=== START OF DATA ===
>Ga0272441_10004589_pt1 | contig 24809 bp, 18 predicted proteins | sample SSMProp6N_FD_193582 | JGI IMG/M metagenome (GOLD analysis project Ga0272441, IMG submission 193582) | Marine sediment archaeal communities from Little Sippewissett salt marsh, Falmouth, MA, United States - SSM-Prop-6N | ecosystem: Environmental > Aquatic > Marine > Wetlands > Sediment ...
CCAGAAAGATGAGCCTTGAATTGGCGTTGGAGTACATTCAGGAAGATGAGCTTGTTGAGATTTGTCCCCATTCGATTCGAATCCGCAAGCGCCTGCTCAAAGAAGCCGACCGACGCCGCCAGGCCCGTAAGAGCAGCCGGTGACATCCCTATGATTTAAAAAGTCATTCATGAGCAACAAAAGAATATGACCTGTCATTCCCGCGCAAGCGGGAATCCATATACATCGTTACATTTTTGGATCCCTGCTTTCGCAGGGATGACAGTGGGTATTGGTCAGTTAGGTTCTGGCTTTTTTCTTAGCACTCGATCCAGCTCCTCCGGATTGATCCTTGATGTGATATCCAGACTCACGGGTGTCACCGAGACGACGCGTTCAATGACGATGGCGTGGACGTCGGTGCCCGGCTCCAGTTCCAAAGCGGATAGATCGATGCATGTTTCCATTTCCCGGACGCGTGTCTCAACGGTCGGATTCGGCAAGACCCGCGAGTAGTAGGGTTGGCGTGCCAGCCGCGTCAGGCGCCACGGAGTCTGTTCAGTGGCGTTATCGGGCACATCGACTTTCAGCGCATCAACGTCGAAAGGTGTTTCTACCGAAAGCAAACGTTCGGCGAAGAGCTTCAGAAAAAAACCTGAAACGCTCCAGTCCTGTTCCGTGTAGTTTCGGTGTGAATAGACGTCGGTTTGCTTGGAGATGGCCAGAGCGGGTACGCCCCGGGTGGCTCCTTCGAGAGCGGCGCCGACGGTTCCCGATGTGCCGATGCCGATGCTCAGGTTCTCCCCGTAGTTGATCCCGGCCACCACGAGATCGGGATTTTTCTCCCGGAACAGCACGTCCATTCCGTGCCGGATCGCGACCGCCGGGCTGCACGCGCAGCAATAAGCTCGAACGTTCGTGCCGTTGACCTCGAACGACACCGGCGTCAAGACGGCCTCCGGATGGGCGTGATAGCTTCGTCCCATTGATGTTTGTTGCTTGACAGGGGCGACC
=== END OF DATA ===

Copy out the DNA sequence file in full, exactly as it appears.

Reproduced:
>Ga0272441_10004589_pt1 | contig 24809 bp, 18 predicted proteins | sample SSMProp6N_FD_193582 | JGI IMG/M metagenome (GOLD analysis project Ga0272441, IMG submission 193582) | Marine sediment archaeal communities from Little Sippewissett salt marsh, Falmouth, MA, United States - SSM-Prop-6N | ecosystem: Environmental > Aquatic > Marine > Wetlands > Sediment ...
CCAGAAAGATGAGCCTTGAATTGGCGTTGGAGTACATTCAGGAAGATGAGCTTGTTGAGATTTGTCCCCATTCGATTCGAATCCGCAAGCGCCTGCTCAAAGAAGCCGACCGACGCCGCCAGGCCCGTAAGAGCAGCCGGTGACATCCCTATGATTTAAAAAGTCATTCATGAGCAACAAAAGAATATGACCTGTCATTCCCGCGCAAGCGGGAATCCATATACATCGTTACATTTTTGGATCCCTGCTTTCGCAGGGATGACAGTGGGTATTGGTCAGTTAGGTTCTGGCTTTTTTCTTAGCACTCGATCCAGCTCCTCCGGATTGATCCTTGATGTGATATCCAGACTCACGGGTGTCACCGAGACGACGCGTTCAATGACGATGGCGTGGACGTCGGTGCCCGGCTCCAGTTCCAAAGCGGATAGATCGATGCATGTTTCCATTTCCCGGACGCGTGTCTCAACGGTCGGATTCGGCAAGACCCGCGAGTAGTAGGGTTGGCGTGCCAGCCGCGTCAGGCGCCACGGAGTCTGTTCAGTGGCGTTATCGGGCACATCGACTTTCAGCGCATCAACGTCGAAAGGTGTTTCTACCGAAAGCAAACGTTCGGCGAAGAGCTTCAGAAAAAAACCTGAAACGCTCCAGTCCTGTTCCGTGTAGTTTCGGTGTGAATAGACGTCGGTTTGCTTGGAGATGGCCAGAGCGGGTACGCCCCGGGTGGCTCCTTCGAGAGCGGCGCCGACGGTTCCCGATGTGCCGATGCCGATGCTCAGGTTCTCCCCGTAGTTGATCCCGGCCACCACGAGATCGGGATTTTTCTCCCGGAACAGCACGTCCATTCCGTGCCGGATCGCGACCGCCGGGCTGCACGCGCAGCAATAAGCTCGAACGTTCGTGCCGTTGACCTCGAACGACACCGGCGTCAAGACGGCCTCCGGATGGGCGTGATAGCTTCGTCCCATTGATGTTTGTTGCTTGACAGGGGCGACC